Sandia National Laboratories building centers across country to help solar firms test hardware

December 27, 2012 by Eileen Aj Connelly

One of the National Security Administration's three national laboratories is building regional testing centers around the country to field-test hardware for solar companies before their multimillion-dollar solar systems are installed in buildings.

The Sandia National Laboratory is building test centers in Albuquerque, Denver, Las Vegas, Orlando, Fla., and Burlington, Vt., the Albuquerque Journal reported.

"The centers are designed to not only provide independent assessments of commercial systems, but to do that in multiple locations and climates," Sandia solar group member Jennifer Granata said.

The test facilities will provide enhanced monitoring and improved performance prediction capabilities for new technologies being introduced to the market and will have detailed and measuring and monitoring equipment such as simulators, performance curve tracers and infrared and digital cameras.

They will help develop standard procedures to assess performance of large-scale systems that other labs, utilities and investors can use.

Select companies will then set up their own systems of between 10 and 300 kilowatts on site.

The companies doing field testing at the centers will be responsible for the costs of their systems, while the government will provide labor and expertise.

The lab also just completed a $17.8 million upgrade to its National Solar Thermal Test Facility in Albuquerque.

While the test centers will focus on solar systems that directly convert sunlight to electricity, the lab's Solar Thermal Test Facility is working to improve systems that use sunlight to heat liquids to generate steam for turbine generators.

That facility was established in 1976 in Albuquerque, but much of it had never been updated until now.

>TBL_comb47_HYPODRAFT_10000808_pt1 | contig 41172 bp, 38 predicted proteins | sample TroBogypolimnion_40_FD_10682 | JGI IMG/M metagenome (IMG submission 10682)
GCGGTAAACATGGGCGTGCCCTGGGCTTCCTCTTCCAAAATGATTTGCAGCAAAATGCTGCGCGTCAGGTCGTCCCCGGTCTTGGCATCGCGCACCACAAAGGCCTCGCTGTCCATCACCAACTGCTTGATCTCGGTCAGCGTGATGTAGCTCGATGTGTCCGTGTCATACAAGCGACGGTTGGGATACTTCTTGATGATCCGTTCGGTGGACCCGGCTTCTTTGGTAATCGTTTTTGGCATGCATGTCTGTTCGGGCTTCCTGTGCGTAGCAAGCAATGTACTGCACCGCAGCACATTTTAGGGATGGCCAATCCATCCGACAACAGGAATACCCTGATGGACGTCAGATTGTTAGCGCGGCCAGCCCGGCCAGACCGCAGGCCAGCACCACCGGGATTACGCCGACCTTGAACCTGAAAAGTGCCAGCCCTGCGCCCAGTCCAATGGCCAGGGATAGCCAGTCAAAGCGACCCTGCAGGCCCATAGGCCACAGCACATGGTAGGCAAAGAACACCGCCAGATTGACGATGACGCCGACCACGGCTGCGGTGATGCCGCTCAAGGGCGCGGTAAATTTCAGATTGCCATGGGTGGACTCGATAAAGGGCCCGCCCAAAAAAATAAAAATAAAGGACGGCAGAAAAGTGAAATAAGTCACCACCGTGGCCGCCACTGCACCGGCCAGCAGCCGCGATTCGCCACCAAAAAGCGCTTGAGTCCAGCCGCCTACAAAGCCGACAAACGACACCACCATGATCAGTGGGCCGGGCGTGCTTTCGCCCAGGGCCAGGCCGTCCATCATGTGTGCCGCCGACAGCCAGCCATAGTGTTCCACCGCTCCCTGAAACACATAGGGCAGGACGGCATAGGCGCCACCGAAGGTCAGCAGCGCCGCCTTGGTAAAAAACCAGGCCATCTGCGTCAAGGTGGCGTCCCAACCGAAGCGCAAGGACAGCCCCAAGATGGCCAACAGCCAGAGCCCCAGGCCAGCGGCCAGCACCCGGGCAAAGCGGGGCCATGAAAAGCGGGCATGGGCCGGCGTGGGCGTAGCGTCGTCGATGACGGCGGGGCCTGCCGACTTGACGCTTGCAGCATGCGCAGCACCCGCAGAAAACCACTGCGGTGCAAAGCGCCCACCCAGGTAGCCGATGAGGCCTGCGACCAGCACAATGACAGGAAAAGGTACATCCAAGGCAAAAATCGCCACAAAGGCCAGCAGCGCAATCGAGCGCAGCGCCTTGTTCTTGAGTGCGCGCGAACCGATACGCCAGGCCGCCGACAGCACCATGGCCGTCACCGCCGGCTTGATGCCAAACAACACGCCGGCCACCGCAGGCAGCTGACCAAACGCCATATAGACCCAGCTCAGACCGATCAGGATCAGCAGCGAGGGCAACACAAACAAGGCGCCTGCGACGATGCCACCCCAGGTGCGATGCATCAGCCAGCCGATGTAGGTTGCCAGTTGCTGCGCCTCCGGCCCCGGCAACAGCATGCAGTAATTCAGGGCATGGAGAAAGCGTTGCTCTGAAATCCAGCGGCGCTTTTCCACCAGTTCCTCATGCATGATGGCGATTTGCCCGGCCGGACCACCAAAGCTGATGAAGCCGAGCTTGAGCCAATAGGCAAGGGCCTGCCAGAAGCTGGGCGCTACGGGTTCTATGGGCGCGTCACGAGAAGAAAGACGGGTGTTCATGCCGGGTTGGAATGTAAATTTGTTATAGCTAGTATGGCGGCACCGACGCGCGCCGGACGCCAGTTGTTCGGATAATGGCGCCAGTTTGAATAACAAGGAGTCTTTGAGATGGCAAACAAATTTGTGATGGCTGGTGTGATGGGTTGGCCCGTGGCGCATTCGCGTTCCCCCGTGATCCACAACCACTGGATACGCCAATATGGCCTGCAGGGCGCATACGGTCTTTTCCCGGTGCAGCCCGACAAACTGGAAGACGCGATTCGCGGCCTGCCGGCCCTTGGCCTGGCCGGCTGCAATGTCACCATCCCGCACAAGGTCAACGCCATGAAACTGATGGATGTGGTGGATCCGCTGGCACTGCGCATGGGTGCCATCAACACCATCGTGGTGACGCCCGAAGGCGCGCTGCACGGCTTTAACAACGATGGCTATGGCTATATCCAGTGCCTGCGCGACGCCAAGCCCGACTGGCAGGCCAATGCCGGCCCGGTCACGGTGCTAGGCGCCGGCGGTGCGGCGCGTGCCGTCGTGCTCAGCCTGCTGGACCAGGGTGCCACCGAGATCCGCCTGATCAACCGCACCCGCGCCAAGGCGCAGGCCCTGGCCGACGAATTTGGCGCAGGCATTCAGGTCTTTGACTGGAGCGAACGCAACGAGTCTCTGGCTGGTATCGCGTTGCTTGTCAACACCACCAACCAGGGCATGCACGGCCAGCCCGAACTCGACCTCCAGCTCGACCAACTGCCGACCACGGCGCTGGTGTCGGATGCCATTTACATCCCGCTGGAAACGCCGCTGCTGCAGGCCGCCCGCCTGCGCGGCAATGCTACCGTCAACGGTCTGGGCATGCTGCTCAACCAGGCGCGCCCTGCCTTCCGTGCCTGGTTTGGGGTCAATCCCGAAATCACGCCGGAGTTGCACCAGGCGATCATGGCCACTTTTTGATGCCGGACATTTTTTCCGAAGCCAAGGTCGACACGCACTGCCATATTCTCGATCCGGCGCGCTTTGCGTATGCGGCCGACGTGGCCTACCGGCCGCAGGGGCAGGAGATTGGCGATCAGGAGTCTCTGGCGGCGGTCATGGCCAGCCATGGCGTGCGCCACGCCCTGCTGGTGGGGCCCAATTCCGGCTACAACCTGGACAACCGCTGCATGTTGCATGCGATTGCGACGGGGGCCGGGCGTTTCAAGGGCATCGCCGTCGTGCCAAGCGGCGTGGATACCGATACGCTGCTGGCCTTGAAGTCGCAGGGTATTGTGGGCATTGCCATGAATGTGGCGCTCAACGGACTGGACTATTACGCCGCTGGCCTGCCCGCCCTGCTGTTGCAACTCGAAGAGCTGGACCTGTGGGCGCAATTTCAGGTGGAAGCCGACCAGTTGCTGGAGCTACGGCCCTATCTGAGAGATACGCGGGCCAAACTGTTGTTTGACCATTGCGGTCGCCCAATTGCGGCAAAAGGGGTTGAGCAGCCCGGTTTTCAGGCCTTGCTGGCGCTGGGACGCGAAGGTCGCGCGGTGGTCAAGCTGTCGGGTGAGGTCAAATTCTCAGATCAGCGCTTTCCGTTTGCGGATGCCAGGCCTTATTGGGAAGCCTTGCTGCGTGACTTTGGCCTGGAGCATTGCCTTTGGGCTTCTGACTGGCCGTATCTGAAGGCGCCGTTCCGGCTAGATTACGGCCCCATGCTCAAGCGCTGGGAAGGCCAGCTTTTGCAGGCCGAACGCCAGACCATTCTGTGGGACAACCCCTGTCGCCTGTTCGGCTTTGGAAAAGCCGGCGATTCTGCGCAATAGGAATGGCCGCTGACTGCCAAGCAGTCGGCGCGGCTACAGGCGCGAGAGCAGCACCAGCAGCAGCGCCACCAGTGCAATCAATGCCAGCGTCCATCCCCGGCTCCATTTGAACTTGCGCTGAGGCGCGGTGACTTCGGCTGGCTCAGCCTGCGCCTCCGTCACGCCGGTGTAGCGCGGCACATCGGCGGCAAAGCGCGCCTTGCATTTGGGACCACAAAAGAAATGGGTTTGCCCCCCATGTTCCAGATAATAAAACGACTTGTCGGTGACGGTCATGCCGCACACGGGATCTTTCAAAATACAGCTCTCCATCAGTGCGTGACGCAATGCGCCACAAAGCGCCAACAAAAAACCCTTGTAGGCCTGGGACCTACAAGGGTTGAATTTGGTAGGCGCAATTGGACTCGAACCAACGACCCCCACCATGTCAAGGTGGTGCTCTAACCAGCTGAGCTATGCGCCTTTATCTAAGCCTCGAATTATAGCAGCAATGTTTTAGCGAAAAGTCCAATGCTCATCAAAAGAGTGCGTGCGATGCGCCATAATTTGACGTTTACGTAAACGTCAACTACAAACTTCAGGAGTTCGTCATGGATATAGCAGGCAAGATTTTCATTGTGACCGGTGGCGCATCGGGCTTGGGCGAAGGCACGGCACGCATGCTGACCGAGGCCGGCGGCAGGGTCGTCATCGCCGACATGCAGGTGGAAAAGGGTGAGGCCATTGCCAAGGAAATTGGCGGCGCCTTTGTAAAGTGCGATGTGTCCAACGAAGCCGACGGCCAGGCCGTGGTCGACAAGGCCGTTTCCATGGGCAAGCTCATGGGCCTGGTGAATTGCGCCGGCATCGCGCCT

Upgrades included construction of a $10 million Test Loop, and a nearly $4 million overhaul of the facility's "solar tower."

Concentrating are increasingly using molten salt to retain heat from the sun because it's cheap and abundant, and it stores thermal energy for long periods, allowing the systems to generate steam for turbines well after the sun goes down. But energy developers need a better understanding of how pressure, high temperature and flow rates interact and impact a system's overall operation.

The Molten Salt Test Loop is now the only test facility in the nation that can provide real power-plant conditions and collect data to help companies make commercial decisions about such systems, Sandia researcher Cheryl Ghanbari said.

Sandia National Laboratories' has a main campus on Kirtland Air Force Base in Albuquerque and another in Livermore, Calif., near the Lawrence Livermore National Laboratory. The research and development facilities work on a variety of federal science projects and are operated under government contract by Sandia Corp., a subsidiary of defense giant Lockheed Martin Corp. Sandia's objectives include ensuring the security of the nation's nuclear stockpile and addressing threats to national security.

Explore further: ORNL goes solar with 288-foot span of panels


Related Stories

Solar power generation around the clock

November 5, 2009

( -- A Californian company, SolarReserve, is developing a solar power system that can store seven hours' worth of solar energy by focusing mirrors onto millions of gallons of molten salt, allowing the plant to ...

Molten salts for efficient solar thermal plants

March 8, 2011

Researchers from Siemens intend to substantially boost the efficiency of solar thermal power plants and thus reduce the costs of this climate-neutral method of power generation. They intend to use mixtures of molten salts ...

Recommended for you

Roboticists learn to teach robots from babies

December 1, 2015

Babies learn about the world by exploring how their bodies move in space, grabbing toys, pushing things off tables and by watching and imitating what adults are doing.

Xbox gaming technology may improve X-ray precision

December 1, 2015

With the aim of producing high-quality X-rays with minimal radiation exposure, particularly in children, researchers have developed a new approach to imaging patients. Surprisingly, the new technology isn't a high-tech, high-dollar ...

Making 3-D imaging 1,000 times better

December 1, 2015

MIT researchers have shown that by exploiting the polarization of light—the physical phenomenon behind polarized sunglasses and most 3-D movie systems—they can increase the resolution of conventional 3-D imaging devices ...


Please sign in to add a comment. Registration is free, and takes less than a minute. Read more

Click here to reset your password.
Sign in to get notified via email when new comments are made.